It is seldom that a manager get acknowledgment for postponing a decision when a decision could be taken although a decision could be deferred and better and maybe crucial information and data would be available. Please read below about the lean principle "Defer Commitment" that could save you from taking a bad decision in the future.
Emergency responders are trained to deal with challenging, unpredictable, and often dangerous situations. They are taught to assess a challenging situation and decide how long they can wait before they must make critical decisions. Having set a timebox for such a decision, they learn to wait until the end of the timebox before they commit to action, because that is when they will have the most information.
We should apply the same logic to the irreversible decisions that need to be made during the course of software development: Schedule irreversible decisions for the last responsible moment, that is, the last chance to make the decision before it is too late. This is not to say that all decisions should be deferred. First and foremost, we should try to make most decisions reversible, so they can be made and then easily changed. One of the more useful goals of iterative development is to move from “analysis paralysis” to getting something concrete accomplished. But while we are developing the early features of a system, we should avoid making decisions that will lock in a critical design decision that will be difficult to change. A software system doesn’t need complete flexibility, but it does need to maintain options at the points where change is likely to occur. A team and/or leader with experience in the domain and the technology will have developed good instincts and will know where to maintain options.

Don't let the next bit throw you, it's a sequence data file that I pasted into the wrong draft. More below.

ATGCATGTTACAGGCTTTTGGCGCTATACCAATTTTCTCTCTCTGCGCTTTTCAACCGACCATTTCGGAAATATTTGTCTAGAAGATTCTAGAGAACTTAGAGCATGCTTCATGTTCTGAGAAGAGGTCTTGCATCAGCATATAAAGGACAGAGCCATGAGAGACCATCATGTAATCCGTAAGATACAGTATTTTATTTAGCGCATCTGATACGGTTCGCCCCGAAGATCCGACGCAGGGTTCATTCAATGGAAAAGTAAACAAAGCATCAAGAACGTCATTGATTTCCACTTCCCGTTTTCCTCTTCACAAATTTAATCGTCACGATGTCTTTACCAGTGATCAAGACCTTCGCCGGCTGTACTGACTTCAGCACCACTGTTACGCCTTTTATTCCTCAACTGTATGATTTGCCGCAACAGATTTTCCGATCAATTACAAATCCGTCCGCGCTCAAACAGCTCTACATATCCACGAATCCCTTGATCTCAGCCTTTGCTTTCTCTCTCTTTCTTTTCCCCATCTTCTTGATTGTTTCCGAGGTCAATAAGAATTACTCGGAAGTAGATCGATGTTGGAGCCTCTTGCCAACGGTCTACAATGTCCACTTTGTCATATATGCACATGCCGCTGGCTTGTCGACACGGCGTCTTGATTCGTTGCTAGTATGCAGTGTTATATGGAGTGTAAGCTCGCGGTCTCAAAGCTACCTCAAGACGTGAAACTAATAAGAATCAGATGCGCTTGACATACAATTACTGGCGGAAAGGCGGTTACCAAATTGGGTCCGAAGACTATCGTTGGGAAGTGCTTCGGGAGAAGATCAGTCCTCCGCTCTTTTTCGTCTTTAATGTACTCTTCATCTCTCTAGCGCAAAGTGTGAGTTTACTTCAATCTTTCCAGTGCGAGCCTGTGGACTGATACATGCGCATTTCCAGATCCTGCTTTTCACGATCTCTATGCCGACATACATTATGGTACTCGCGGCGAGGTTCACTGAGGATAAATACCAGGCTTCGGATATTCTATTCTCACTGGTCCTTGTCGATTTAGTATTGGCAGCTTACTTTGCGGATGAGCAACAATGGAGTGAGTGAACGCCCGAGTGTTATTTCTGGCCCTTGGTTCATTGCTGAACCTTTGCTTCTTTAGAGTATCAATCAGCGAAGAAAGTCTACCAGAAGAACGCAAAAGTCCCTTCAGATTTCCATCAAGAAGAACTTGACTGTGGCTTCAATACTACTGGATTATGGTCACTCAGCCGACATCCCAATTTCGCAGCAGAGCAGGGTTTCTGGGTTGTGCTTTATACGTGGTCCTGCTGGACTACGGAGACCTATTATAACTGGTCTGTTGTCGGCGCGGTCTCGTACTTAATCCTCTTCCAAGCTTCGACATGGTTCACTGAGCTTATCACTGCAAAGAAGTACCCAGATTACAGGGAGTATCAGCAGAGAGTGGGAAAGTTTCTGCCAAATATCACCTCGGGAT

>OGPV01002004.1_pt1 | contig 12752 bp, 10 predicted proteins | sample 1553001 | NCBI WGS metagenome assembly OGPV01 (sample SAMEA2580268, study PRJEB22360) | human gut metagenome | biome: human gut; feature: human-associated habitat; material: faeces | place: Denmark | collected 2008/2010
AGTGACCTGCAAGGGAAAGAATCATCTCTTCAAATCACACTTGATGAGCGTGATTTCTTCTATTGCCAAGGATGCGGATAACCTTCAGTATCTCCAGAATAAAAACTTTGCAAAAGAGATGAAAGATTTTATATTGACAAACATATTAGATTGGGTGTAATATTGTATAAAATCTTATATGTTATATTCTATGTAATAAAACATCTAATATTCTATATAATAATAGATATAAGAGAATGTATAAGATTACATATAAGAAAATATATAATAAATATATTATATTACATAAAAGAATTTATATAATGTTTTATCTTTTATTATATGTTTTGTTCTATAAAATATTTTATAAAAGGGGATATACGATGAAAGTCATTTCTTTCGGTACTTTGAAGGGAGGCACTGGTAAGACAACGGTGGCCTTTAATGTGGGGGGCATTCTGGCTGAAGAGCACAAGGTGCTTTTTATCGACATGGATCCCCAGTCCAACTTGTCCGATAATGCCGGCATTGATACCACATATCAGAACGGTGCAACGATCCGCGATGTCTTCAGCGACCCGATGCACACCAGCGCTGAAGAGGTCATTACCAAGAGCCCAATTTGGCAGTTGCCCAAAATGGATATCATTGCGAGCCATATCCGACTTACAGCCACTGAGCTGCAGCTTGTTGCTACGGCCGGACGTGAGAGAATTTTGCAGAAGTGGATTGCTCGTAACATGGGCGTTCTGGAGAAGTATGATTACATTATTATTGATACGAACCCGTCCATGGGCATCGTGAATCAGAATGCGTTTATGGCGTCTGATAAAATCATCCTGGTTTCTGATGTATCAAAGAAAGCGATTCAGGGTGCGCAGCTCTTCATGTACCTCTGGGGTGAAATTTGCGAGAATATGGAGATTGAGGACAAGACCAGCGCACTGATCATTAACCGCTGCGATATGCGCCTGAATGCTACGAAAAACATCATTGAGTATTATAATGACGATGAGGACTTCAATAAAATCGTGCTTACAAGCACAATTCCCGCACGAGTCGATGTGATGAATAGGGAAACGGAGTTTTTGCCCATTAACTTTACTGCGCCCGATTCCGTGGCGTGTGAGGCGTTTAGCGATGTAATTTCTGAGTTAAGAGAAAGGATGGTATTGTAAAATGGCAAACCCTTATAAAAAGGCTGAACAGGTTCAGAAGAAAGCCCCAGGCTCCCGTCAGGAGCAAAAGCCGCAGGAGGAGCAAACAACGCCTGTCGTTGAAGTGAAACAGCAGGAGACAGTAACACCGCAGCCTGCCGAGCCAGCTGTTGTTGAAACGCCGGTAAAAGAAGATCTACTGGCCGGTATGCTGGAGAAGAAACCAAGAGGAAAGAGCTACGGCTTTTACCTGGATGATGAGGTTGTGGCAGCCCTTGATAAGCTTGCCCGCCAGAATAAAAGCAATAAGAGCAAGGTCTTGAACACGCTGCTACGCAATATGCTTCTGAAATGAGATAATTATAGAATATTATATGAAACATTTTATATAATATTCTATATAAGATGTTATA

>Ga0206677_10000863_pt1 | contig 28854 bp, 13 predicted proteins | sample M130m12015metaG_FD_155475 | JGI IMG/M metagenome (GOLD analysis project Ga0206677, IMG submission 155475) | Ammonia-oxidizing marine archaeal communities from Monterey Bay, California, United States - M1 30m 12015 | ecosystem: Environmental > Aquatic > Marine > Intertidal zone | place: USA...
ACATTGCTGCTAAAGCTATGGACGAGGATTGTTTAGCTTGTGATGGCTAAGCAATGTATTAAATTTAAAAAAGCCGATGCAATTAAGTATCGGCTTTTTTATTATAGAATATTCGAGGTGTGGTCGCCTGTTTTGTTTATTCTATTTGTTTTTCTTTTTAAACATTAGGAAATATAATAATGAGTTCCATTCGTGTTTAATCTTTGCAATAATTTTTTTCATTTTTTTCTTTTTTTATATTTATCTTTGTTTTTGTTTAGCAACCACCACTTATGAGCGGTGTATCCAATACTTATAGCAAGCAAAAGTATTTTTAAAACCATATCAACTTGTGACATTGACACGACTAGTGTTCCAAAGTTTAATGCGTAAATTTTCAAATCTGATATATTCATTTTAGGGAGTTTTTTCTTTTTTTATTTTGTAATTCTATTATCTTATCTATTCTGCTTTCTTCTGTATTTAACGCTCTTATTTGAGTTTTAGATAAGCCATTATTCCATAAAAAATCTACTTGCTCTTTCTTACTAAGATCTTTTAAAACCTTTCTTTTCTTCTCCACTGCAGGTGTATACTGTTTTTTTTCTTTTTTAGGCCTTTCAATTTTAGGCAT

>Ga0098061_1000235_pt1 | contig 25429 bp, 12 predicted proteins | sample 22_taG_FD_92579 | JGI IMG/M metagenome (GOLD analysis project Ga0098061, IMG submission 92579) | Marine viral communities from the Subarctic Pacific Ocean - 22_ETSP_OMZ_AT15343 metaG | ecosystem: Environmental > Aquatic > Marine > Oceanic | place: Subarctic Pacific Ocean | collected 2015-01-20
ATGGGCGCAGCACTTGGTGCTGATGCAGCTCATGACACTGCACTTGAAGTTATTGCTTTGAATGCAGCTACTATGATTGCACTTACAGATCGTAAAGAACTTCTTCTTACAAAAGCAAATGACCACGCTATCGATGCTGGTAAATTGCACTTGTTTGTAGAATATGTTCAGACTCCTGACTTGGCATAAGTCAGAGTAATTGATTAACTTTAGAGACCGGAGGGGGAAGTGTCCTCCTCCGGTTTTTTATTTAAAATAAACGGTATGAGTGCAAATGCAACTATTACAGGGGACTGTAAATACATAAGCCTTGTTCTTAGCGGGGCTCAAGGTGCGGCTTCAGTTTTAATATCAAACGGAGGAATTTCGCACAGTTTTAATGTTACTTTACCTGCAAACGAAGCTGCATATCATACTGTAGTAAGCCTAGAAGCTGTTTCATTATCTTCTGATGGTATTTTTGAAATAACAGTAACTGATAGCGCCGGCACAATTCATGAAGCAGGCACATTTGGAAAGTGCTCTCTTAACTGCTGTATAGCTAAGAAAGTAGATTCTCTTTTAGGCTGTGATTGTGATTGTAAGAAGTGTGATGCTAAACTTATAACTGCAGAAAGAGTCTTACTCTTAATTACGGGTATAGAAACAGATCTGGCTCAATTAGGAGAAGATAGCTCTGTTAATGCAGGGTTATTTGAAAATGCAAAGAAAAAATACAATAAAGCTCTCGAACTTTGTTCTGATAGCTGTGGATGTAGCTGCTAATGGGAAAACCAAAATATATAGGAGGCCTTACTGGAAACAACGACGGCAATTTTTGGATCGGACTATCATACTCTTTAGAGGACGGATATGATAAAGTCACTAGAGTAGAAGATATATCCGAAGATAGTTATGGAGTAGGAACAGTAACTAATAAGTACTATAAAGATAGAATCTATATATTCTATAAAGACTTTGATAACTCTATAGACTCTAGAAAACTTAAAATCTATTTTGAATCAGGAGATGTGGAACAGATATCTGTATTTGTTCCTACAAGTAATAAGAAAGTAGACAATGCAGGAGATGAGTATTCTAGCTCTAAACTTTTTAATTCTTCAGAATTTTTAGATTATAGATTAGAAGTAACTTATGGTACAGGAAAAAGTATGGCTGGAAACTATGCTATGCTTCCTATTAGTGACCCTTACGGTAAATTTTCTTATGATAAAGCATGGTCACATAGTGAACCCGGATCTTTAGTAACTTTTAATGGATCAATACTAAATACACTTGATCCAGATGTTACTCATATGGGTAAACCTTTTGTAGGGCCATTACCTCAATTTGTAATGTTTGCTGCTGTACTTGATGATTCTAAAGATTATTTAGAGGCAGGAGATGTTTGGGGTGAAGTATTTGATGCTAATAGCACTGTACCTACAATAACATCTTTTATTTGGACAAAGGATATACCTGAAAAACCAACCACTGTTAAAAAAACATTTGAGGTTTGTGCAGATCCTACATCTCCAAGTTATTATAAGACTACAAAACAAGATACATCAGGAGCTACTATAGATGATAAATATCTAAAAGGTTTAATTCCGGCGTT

The text is from the book “Implementing Lean Software Development: From Concept to Cash” a great book by Mary Poppendieck and Tom Poppendieck.
Here is a bit more about “Defer Commitment” from an interview with Mary Poppendieck by Gustaf Brandberg (read the full interview at citerus.se):
Gustaf Brandberg: Another principle is delaying commitment. Isn’t the project schedule in danger of slipping when no one dares make a decision?
Mary Poppendieck: A military officer who was about to retire once said: ‘The most important thing I did in my career was to teach young leaders that whenever they saw a threat, their first job was to determine the timebox for their response. Their second job was to hold off making a decision until the end of the timebox, so that they could make it based on the best possible data.´
Our natural tendency is to make decisions and get them over with. However, it is far better to determine the timebox for every decision, and then make the decision at the end of the timebox, because then we can make decisions based on the best possible data. In Lean Software Development, decisions are not avoided; they are scheduled and made at the last responsible moment. This assures that all decisions are made in a timely manner, yet they are made with as much information as possible to help make the best decision possible.